Prevention of Sexual Exploitation, Abuse and Harassment: All UNDP projects operating in an humanitarian context have to adhere to the Inter Agency Standard Committee (IASC) Minimum Operating Standards (2012) and the IASC Core Humanitarian Standard on Quality and Accountability (2014). The IASC has also identified a number of priority countries for Prevention of Sexual Exploitation, Abuse and Harassment (PSEAH) and the list is available here. When employing Programme Management Unit members, verify whether such individuals have a record of SEA or SH by vetting them against Clear Check. In managing SEAH risks at the Sub-recipient’s (SR) level, consider the following measures:

  • Before engagement with the partner, ensure a screening of the SR’s PSEAH capacities and policies. The SR’s Capacity Assessment Tool includes an assessment of SR’s PSEAH policies to identify and take action on SEAH.
  • Building on the findings of the SR capacity assessment, develop appropriate risk mitigation measures, including capacity building and monitoring, for partners with limited PSEAH capacities. Refer to the UN SEA Implementing Partners protocol and the UNDP SEA Risk Management Tool for more details and examples of appropriate risk measures.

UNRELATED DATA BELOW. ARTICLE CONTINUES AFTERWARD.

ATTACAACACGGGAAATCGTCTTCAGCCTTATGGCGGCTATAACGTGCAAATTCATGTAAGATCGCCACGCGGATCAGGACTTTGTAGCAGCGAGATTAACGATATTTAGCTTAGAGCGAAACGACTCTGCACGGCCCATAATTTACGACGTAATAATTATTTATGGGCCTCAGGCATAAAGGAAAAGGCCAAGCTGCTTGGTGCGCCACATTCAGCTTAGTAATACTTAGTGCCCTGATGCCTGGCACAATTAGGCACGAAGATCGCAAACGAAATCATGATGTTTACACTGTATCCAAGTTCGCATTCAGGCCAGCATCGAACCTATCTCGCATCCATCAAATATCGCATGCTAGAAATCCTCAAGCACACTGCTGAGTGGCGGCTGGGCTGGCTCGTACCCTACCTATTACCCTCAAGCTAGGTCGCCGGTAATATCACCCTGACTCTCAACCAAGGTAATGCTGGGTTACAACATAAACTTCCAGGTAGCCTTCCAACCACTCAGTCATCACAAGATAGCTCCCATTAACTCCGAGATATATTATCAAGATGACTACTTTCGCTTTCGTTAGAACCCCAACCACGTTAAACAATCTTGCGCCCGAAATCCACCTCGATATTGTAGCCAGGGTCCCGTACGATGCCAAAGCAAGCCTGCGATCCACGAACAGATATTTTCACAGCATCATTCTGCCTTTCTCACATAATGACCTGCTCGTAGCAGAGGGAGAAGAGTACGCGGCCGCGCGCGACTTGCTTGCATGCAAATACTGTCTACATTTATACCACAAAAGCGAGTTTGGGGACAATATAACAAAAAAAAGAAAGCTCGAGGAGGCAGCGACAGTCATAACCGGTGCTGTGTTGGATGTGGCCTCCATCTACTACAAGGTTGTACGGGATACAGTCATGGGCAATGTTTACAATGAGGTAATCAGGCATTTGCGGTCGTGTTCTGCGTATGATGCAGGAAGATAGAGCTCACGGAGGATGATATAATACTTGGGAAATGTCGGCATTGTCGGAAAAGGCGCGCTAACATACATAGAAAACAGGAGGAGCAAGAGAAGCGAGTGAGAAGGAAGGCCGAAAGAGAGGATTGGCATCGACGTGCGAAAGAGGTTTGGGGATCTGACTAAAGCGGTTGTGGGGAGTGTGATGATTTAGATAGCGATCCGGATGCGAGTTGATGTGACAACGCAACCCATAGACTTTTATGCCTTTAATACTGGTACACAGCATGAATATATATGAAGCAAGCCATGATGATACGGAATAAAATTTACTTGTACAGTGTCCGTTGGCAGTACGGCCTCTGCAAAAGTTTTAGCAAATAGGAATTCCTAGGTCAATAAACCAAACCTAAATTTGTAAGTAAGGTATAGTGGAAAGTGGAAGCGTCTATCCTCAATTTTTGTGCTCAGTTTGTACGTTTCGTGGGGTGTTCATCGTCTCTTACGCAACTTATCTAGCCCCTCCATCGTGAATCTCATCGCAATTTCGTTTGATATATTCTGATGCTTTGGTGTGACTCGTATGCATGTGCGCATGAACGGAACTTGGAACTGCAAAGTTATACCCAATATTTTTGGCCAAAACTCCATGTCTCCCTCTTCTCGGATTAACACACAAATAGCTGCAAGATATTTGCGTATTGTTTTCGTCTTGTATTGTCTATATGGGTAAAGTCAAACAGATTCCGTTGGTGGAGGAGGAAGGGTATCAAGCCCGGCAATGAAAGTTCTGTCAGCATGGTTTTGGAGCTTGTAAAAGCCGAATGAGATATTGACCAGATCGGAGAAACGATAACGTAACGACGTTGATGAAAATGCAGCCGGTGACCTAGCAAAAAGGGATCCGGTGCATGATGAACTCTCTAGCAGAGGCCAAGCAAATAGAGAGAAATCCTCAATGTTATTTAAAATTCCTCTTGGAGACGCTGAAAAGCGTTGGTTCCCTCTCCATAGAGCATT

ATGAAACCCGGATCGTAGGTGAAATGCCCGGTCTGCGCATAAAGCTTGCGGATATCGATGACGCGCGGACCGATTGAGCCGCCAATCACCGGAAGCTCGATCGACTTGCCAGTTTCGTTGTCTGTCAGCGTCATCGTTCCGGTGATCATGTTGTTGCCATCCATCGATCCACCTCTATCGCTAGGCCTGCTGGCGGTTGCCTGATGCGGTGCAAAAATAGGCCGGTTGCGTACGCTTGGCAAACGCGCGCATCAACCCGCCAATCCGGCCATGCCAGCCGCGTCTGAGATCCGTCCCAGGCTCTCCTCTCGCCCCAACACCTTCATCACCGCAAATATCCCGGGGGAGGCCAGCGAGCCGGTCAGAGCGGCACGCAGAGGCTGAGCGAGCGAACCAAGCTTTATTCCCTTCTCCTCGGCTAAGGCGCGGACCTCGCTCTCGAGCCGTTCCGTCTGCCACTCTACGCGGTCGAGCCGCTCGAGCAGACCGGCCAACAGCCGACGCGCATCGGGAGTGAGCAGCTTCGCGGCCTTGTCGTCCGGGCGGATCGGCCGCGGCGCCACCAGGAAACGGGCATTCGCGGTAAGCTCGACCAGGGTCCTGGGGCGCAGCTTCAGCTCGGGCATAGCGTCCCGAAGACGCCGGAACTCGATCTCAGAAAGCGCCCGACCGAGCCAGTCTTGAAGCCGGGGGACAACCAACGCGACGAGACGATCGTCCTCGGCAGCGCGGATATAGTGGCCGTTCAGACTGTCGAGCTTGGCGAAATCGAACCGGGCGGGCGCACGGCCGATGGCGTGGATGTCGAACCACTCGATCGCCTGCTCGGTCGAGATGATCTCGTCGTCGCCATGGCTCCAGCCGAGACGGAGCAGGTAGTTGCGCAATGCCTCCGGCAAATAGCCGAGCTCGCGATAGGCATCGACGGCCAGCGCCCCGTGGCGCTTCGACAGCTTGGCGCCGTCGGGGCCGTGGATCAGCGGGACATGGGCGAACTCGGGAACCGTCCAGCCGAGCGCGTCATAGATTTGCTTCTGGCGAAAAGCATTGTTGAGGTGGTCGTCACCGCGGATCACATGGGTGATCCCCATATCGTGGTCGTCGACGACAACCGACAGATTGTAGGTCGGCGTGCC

• When entering cooperation with the partner, ensure SRs and Sub-sub-recipients (SSRs) are fully aware of the UNDP zero tolerance policy and the standard SEA text in the legal/grant agreement.
  • As part of the SEAH capacity building plan, include the completion of the prevention of SEAH online training from SRs, SSRs and their staff (UNICEF training), face-to-face SEAH training, dissemination of awareness raising tools, support in establishing policy and implementation of reporting procedures, etc.
  • Stakeholder engagement mechanisms and grievance redress mechanisms are established and made available for all projects with SES and SEAH risks to allow communities to raise feedback and complaints. Ensure wide communication of the Grievance Redress Mechanism and complaint mechanisms.